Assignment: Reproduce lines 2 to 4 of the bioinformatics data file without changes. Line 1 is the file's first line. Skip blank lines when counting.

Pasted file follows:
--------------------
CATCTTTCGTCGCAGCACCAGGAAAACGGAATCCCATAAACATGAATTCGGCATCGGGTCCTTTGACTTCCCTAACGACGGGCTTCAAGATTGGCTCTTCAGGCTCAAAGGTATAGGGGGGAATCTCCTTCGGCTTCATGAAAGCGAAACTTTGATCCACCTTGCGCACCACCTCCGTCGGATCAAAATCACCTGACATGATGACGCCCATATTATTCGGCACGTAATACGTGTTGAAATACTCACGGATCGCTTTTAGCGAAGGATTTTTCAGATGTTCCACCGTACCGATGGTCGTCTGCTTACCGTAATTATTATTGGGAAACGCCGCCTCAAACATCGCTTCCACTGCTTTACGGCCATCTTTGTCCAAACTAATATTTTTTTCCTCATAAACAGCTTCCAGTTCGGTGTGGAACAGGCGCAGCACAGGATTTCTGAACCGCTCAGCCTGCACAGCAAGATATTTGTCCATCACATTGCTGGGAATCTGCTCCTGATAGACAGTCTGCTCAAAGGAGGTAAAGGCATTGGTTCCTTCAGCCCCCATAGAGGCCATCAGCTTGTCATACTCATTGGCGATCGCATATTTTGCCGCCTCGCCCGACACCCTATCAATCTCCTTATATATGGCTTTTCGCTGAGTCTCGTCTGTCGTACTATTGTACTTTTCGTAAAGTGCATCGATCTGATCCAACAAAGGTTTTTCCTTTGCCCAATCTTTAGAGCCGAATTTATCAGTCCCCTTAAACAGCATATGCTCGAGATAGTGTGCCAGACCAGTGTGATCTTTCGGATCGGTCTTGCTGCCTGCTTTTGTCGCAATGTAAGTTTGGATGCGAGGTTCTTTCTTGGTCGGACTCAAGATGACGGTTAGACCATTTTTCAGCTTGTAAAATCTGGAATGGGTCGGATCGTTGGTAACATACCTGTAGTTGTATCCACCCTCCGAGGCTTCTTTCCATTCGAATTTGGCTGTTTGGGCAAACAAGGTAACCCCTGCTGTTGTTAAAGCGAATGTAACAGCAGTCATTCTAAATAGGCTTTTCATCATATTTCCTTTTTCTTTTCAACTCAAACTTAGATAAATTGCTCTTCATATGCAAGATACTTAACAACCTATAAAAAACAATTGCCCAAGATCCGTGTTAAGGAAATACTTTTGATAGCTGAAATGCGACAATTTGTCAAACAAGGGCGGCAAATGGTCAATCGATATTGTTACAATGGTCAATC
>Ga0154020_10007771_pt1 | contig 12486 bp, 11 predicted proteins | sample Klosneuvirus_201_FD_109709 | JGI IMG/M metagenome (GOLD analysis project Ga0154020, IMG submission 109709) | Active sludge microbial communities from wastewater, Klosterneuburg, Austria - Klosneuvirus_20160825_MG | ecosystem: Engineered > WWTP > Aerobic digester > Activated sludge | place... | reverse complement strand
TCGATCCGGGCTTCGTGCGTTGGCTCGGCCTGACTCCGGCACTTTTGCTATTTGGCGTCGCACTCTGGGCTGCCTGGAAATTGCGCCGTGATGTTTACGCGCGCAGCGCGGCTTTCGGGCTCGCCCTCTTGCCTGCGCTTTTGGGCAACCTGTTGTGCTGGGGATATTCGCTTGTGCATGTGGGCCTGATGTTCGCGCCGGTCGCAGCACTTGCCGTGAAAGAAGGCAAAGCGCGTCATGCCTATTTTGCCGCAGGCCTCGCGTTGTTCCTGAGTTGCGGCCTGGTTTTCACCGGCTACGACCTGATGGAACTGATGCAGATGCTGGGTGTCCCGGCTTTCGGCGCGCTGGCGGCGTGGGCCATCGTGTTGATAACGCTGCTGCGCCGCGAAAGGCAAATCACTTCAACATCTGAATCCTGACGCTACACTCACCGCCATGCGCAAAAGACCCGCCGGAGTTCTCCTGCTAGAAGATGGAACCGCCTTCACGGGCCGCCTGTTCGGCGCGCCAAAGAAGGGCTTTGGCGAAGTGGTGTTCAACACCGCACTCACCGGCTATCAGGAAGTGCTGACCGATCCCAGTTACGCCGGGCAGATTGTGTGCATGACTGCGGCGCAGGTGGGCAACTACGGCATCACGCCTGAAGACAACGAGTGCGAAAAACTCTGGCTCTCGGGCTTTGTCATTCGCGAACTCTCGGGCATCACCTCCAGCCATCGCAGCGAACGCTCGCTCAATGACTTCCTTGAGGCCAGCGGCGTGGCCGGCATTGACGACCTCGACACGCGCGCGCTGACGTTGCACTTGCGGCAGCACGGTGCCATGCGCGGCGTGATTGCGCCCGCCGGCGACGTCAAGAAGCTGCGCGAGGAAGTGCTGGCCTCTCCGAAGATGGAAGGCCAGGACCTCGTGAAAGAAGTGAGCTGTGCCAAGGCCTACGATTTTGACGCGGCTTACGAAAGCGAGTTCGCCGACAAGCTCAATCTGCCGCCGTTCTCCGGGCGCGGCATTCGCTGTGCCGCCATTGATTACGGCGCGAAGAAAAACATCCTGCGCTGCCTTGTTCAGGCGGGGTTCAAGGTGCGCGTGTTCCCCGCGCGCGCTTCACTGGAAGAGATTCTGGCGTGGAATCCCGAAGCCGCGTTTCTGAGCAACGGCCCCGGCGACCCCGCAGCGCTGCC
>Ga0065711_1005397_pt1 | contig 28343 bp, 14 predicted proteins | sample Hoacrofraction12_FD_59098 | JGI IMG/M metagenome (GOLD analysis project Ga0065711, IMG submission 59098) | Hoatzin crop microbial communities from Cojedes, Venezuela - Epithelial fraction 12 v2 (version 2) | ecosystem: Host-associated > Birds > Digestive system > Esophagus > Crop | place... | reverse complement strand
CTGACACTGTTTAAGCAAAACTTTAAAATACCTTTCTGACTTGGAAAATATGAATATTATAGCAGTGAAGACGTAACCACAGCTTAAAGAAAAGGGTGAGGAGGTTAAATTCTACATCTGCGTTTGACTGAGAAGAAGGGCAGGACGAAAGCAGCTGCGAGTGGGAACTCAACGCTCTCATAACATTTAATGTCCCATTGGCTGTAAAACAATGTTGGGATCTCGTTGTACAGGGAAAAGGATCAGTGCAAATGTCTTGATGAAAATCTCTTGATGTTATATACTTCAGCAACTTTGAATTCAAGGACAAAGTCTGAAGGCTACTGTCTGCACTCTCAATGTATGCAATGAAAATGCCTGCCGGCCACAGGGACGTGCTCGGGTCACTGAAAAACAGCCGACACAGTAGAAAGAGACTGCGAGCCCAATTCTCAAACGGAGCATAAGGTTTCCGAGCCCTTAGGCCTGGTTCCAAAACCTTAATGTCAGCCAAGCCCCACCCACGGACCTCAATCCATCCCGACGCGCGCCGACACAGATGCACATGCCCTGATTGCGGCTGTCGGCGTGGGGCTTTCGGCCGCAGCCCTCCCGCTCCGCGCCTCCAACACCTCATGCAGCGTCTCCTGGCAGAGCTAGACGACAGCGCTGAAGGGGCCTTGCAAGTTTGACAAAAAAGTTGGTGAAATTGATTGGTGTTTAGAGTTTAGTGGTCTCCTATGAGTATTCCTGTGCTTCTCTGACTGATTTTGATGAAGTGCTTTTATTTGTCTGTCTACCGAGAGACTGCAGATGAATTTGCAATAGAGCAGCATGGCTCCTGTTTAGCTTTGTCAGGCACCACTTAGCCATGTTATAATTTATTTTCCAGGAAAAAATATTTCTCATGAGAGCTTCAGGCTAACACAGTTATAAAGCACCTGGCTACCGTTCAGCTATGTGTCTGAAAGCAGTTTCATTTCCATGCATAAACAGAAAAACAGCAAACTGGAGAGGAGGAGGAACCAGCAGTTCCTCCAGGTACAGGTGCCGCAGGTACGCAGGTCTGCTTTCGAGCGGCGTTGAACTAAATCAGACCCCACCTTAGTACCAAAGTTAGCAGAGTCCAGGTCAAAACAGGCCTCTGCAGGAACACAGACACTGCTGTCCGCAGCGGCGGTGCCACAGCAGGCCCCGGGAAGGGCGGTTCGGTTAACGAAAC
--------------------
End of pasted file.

>Ga0154020_10007771_pt1 | contig 12486 bp, 11 predicted proteins | sample Klosneuvirus_201_FD_109709 | JGI IMG/M metagenome (GOLD analysis project Ga0154020, IMG submission 109709) | Active sludge microbial communities from wastewater, Klosterneuburg, Austria - Klosneuvirus_20160825_MG | ecosystem: Engineered > WWTP > Aerobic digester > Activated sludge | place... | reverse complement strand
TCGATCCGGGCTTCGTGCGTTGGCTCGGCCTGACTCCGGCACTTTTGCTATTTGGCGTCGCACTCTGGGCTGCCTGGAAATTGCGCCGTGATGTTTACGCGCGCAGCGCGGCTTTCGGGCTCGCCCTCTTGCCTGCGCTTTTGGGCAACCTGTTGTGCTGGGGATATTCGCTTGTGCATGTGGGCCTGATGTTCGCGCCGGTCGCAGCACTTGCCGTGAAAGAAGGCAAAGCGCGTCATGCCTATTTTGCCGCAGGCCTCGCGTTGTTCCTGAGTTGCGGCCTGGTTTTCACCGGCTACGACCTGATGGAACTGATGCAGATGCTGGGTGTCCCGGCTTTCGGCGCGCTGGCGGCGTGGGCCATCGTGTTGATAACGCTGCTGCGCCGCGAAAGGCAAATCACTTCAACATCTGAATCCTGACGCTACACTCACCGCCATGCGCAAAAGACCCGCCGGAGTTCTCCTGCTAGAAGATGGAACCGCCTTCACGGGCCGCCTGTTCGGCGCGCCAAAGAAGGGCTTTGGCGAAGTGGTGTTCAACACCGCACTCACCGGCTATCAGGAAGTGCTGACCGATCCCAGTTACGCCGGGCAGATTGTGTGCATGACTGCGGCGCAGGTGGGCAACTACGGCATCACGCCTGAAGACAACGAGTGCGAAAAACTCTGGCTCTCGGGCTTTGTCATTCGCGAACTCTCGGGCATCACCTCCAGCCATCGCAGCGAACGCTCGCTCAATGACTTCCTTGAGGCCAGCGGCGTGGCCGGCATTGACGACCTCGACACGCGCGCGCTGACGTTGCACTTGCGGCAGCACGGTGCCATGCGCGGCGTGATTGCGCCCGCCGGCGACGTCAAGAAGCTGCGCGAGGAAGTGCTGGCCTCTCCGAAGATGGAAGGCCAGGACCTCGTGAAAGAAGTGAGCTGTGCCAAGGCCTACGATTTTGACGCGGCTTACGAAAGCGAGTTCGCCGACAAGCTCAATCTGCCGCCGTTCTCCGGGCGCGGCATTCGCTGTGCCGCCATTGATTACGGCGCGAAGAAAAACATCCTGCGCTGCCTTGTTCAGGCGGGGTTCAAGGTGCGCGTGTTCCCCGCGCGCGCTTCACTGGAAGAGATTCTGGCGTGGAATCCCGAAGCCGCGTTTCTGAGCAACGGCCCCGGCGACCCCGCAGCGCTGCC
>Ga0065711_1005397_pt1 | contig 28343 bp, 14 predicted proteins | sample Hoacrofraction12_FD_59098 | JGI IMG/M metagenome (GOLD analysis project Ga0065711, IMG submission 59098) | Hoatzin crop microbial communities from Cojedes, Venezuela - Epithelial fraction 12 v2 (version 2) | ecosystem: Host-associated > Birds > Digestive system > Esophagus > Crop | place... | reverse complement strand